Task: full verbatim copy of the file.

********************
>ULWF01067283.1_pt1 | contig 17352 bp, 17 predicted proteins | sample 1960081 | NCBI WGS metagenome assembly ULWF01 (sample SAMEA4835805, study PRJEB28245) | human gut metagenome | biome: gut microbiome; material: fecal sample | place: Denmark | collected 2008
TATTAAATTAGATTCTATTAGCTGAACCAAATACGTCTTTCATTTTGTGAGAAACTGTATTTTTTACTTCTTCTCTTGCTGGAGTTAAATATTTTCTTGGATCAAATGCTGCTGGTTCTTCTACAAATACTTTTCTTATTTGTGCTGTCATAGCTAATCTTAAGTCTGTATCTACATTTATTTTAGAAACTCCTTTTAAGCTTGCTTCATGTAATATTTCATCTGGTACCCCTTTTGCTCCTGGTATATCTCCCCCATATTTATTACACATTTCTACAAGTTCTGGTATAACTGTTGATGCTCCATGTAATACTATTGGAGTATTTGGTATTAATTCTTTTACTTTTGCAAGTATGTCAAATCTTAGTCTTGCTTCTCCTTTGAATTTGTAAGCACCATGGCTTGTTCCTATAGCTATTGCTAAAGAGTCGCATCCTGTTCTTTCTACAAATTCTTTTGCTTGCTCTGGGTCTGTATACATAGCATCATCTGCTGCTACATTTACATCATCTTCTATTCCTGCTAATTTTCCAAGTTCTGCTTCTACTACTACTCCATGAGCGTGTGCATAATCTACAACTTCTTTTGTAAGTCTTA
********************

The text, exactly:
>ULWF01067283.1_pt1 | contig 17352 bp, 17 predicted proteins | sample 1960081 | NCBI WGS metagenome assembly ULWF01 (sample SAMEA4835805, study PRJEB28245) | human gut metagenome | biome: gut microbiome; material: fecal sample | place: Denmark | collected 2008
TATTAAATTAGATTCTATTAGCTGAACCAAATACGTCTTTCATTTTGTGAGAAACTGTATTTTTTACTTCTTCTCTTGCTGGAGTTAAATATTTTCTTGGATCAAATGCTGCTGGTTCTTCTACAAATACTTTTCTTATTTGTGCTGTCATAGCTAATCTTAAGTCTGTATCTACATTTATTTTAGAAACTCCTTTTAAGCTTGCTTCATGTAATATTTCATCTGGTACCCCTTTTGCTCCTGGTATATCTCCCCCATATTTATTACACATTTCTACAAGTTCTGGTATAACTGTTGATGCTCCATGTAATACTATTGGAGTATTTGGTATTAATTCTTTTACTTTTGCAAGTATGTCAAATCTTAGTCTTGCTTCTCCTTTGAATTTGTAAGCACCATGGCTTGTTCCTATAGCTATTGCTAAAGAGTCGCATCCTGTTCTTTCTACAAATTCTTTTGCTTGCTCTGGGTCTGTATACATAGCATCATCTGCTGCTACATTTACATCATCTTCTATTCCTGCTAATTTTCCAAGTTCTGCTTCTACTACTACTCCATGAGCGTGTGCATAATCTACAACTTCTTTTGTAAGTCTTA